The Taj Mahal is obviously a must-see tourist attraction, but what other historical sites should visitors not overlook?

Delhi's Qutb Minar complex is one of the most interesting historical sites in town and contains centuries' worth of structures, some dating back to as early as the fourth century. In Jaipur, don't miss the City Palace, the home of the city's royal family and an interesting mix of Mughal, Rajasthani, and European architectural elements. Pushkar's Brahma Temple is another must-see, and is one of the only temples dedicated to the creator god in the world.

—Margot Bigg

Do you recommend visiting India by train? Any tips for train travel?

I think the train is the best way to see India, and Delhi, Jaipur, and Agra are well-connected by rail. If you’re traveling by train, bring plenty of drinking water, as it’s not always readily available onboard. Hand sanitizer and toilet paper are also a must. Note that the air-conditioned carriages can get very cold, so it’s a good idea to bring a shawl or sweatshirt with you.

—Margot Bigg

What are the differences between Delhi and Jaipur?

Delhi is a lot bigger than Jaipur and is essentially a conglomeration of neighborhoods and villages that have merged together over the centuries. Delhi is also a bit of a pan-Indian melting pot, and its residents hail from across the country. Jaipur is a planned city and is a bit easier to get around, with more continuation between neighborhoods. In terms of accommodations, Jaipur definitely has more traditional digs, and if you get a chance, try to stay in a converted haveli (townhouse) hotel.

—Margot Bigg

Why do you think Angkor Wat should be on someone’s “bucket” list?

The ruins of Angkor Wat are surely amongst the most breathtaking buildings ever erected. From here, a thousand years ago, one of the world’s great empires ruled large portions of Southeast Asia, fought wars, and built temples—hundreds of temples, some of them so large it took 80,000 people to keep just one in running order. Eventually abandoned by the vagaries of history, the temple ruins have been back on the tourist map for the past decade. Despite the crowds the temples now attract, Angkor remains a show-stopping experience. Surrounded by jungle, the ancient Khmer monuments—exquisite and bombastic in turn—are magnificent architectural marvels rivaling any old structure in Europe. However, it is the interplay between nature and stone that gives Angkor its “Lost City” ambience, its sublime beauty. Visit in the rainy season and you will have corners of some of the ruins all to yourself.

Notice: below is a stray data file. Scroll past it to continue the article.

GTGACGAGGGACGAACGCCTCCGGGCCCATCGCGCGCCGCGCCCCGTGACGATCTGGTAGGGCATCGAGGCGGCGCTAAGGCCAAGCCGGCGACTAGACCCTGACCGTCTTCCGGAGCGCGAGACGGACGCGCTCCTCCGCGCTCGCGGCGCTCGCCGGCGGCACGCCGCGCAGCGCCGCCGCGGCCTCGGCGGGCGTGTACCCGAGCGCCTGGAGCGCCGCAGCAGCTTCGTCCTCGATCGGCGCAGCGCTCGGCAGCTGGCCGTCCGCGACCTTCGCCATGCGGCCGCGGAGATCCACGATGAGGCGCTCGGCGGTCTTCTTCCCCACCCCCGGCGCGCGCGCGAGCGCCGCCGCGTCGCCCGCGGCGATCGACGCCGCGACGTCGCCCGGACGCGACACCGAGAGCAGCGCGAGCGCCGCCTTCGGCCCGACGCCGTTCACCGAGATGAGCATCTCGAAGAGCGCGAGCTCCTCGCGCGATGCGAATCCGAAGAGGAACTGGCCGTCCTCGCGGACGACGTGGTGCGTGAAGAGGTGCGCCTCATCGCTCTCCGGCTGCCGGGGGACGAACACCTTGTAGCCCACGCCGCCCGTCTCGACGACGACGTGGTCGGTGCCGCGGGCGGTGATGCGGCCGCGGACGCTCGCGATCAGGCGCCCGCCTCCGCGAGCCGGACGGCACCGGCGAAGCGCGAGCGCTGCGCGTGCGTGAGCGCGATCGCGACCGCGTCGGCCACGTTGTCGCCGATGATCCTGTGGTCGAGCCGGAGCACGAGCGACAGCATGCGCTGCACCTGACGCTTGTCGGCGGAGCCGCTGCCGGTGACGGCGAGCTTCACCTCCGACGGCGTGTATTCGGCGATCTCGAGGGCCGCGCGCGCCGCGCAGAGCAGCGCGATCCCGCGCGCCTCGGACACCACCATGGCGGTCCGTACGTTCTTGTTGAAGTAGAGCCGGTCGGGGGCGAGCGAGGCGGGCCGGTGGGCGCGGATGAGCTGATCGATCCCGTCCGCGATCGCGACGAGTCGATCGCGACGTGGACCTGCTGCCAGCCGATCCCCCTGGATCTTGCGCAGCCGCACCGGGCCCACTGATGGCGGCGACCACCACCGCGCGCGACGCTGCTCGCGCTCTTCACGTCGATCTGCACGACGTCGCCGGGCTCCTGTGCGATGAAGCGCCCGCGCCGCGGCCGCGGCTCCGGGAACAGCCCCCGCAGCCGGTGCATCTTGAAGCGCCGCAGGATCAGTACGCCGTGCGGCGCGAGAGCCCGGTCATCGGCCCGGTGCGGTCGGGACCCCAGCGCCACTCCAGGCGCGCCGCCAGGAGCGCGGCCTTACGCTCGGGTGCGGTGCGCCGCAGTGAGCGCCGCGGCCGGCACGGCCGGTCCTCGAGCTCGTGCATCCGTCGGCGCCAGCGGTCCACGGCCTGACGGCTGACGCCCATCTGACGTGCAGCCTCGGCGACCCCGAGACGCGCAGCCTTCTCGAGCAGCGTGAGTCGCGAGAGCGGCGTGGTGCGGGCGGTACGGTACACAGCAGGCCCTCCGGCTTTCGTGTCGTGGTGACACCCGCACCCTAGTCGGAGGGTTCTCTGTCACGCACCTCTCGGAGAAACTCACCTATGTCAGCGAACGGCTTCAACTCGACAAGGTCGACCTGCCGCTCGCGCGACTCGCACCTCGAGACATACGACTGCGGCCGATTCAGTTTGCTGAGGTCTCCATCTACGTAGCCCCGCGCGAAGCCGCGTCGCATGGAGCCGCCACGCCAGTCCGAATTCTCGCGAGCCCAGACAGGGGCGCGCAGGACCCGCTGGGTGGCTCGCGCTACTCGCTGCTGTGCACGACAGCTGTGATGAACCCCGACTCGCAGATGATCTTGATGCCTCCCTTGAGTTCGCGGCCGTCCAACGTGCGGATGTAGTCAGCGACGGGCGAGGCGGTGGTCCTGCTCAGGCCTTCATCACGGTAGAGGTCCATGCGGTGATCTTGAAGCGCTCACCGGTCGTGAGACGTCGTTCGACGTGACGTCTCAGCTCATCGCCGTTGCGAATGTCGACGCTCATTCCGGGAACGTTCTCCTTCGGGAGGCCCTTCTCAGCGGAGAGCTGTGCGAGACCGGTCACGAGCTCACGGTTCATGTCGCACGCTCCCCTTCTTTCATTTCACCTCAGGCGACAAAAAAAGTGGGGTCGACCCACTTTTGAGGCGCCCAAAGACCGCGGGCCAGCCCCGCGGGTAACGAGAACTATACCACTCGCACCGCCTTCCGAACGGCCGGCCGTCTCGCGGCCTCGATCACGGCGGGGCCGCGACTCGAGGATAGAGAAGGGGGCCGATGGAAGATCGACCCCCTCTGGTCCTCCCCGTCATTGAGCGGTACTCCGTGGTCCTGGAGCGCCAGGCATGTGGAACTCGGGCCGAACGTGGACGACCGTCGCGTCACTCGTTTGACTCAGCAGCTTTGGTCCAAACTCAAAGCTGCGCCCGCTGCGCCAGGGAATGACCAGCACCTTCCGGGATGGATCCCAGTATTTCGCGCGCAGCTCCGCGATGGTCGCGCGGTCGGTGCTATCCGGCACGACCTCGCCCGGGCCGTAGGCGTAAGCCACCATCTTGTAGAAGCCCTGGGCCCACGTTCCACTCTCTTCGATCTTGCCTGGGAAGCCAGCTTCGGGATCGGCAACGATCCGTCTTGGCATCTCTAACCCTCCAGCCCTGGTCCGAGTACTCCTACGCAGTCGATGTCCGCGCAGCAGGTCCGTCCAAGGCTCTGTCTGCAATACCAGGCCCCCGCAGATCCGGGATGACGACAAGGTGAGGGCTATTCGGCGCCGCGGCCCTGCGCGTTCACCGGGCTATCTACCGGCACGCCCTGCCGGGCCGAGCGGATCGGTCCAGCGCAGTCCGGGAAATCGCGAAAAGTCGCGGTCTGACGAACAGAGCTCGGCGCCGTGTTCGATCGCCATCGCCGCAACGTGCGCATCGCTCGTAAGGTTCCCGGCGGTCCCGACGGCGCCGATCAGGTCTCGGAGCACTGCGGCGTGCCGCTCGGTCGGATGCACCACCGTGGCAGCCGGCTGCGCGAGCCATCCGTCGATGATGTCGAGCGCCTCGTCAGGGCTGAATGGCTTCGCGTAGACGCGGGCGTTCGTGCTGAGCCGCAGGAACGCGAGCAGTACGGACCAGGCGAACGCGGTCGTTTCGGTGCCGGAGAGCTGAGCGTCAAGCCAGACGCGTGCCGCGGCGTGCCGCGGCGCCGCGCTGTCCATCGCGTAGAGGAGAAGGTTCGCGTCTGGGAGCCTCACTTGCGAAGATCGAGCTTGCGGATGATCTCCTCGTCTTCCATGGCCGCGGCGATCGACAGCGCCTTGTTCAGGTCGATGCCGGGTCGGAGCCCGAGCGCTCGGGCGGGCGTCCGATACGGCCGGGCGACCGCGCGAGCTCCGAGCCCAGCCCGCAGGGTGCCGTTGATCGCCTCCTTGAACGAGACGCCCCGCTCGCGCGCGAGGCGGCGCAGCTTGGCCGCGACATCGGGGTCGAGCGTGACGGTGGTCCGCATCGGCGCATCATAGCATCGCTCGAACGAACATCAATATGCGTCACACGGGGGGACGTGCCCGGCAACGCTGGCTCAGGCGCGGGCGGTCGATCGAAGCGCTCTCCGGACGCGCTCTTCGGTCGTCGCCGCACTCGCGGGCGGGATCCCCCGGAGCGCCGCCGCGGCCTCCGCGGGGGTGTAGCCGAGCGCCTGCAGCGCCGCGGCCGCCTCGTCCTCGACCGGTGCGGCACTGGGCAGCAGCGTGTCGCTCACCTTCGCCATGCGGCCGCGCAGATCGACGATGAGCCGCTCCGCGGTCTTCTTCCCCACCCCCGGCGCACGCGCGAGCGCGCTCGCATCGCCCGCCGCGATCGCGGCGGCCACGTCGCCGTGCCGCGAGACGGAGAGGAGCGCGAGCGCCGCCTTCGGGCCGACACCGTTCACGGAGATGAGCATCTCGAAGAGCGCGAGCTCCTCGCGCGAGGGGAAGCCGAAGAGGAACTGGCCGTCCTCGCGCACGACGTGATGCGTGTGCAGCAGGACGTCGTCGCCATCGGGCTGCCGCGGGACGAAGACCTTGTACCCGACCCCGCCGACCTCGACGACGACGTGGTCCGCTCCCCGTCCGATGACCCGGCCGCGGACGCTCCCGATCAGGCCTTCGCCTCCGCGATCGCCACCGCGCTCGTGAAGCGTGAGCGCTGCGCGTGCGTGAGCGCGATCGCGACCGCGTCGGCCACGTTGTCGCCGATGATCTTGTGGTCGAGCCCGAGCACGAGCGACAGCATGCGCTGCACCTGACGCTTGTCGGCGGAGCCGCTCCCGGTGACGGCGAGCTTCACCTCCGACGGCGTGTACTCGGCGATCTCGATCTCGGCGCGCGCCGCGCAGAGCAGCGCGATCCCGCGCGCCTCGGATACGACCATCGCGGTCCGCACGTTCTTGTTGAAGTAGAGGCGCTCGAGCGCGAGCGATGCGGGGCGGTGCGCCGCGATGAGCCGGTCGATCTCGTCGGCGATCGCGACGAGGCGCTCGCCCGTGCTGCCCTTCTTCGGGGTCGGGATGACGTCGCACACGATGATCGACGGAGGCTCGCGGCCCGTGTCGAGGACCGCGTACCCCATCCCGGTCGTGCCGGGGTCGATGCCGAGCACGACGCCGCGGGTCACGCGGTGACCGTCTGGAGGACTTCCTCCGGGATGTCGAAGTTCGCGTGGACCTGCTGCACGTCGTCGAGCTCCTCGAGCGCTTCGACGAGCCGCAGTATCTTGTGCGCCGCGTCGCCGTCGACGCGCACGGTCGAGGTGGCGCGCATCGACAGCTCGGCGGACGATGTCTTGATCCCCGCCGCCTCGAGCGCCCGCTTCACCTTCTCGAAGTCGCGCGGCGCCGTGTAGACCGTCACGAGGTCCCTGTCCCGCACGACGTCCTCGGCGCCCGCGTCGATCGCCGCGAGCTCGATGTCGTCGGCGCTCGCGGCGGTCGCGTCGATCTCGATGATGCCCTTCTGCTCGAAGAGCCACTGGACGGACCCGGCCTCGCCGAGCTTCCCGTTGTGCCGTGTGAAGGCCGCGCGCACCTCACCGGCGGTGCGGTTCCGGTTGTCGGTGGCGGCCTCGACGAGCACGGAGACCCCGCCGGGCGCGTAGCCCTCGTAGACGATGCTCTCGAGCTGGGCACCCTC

—Tom Vater

Is there a place you’ve dreamed of visiting, but have yet to get there?

As a travel writer, I have been to countless beautiful places around Asia and the Middle East in the past 15 years. The problem with working in amazing places is that there’s little opportunity, time, or leisure to soak up the ambience. One passes through without really taking in what casual visitors are able to soak up. So there are quite a few places I have been to but never truly visited. I visited Ladakh in northwest India some years ago, but I never got the chance to visit Panong Lake, which lies partly in Ladakh and partly in neighboring Tibet. This stunning, high altitude lake can only be reached in the summer; one needs a special Inner Line Permit, as it straddles the sensitive Indian-Chinese border. I hope to make the journey one day, late in the season, just before the arrival of winter.

—Tom Vater

The Call of the Wild in Northern India

The Golden Triangle is home to some of India’s most spectacular national parks, some of which are also home to wild tigers. If you’re more interested in Mother Nature than in monuments, Northern India won’t disappoint.

Encountering the Khmer Smile in Angkor Wat

Tom Vater believes a “trip of a lifetime” need not be a trip to the end of the world, but it does perhaps need to be a trip that will linger in the memory long after one has returned home. For him, the very first time he visited Angkor Wat was such a trip, and he shares the moment that made him fall in love with Cambodia.

Agra, Delhi, and Jaipur: Like Nowhere Else on Earth

The North Indian cities of Delhi, Jaipur, and Agra (home of the Taj Mahal) are collectively known as India’s Golden Triangle. Even a brief visit to this region will give you a good feel for the country’s regal past, not to mention plenty of amazing memories of your own.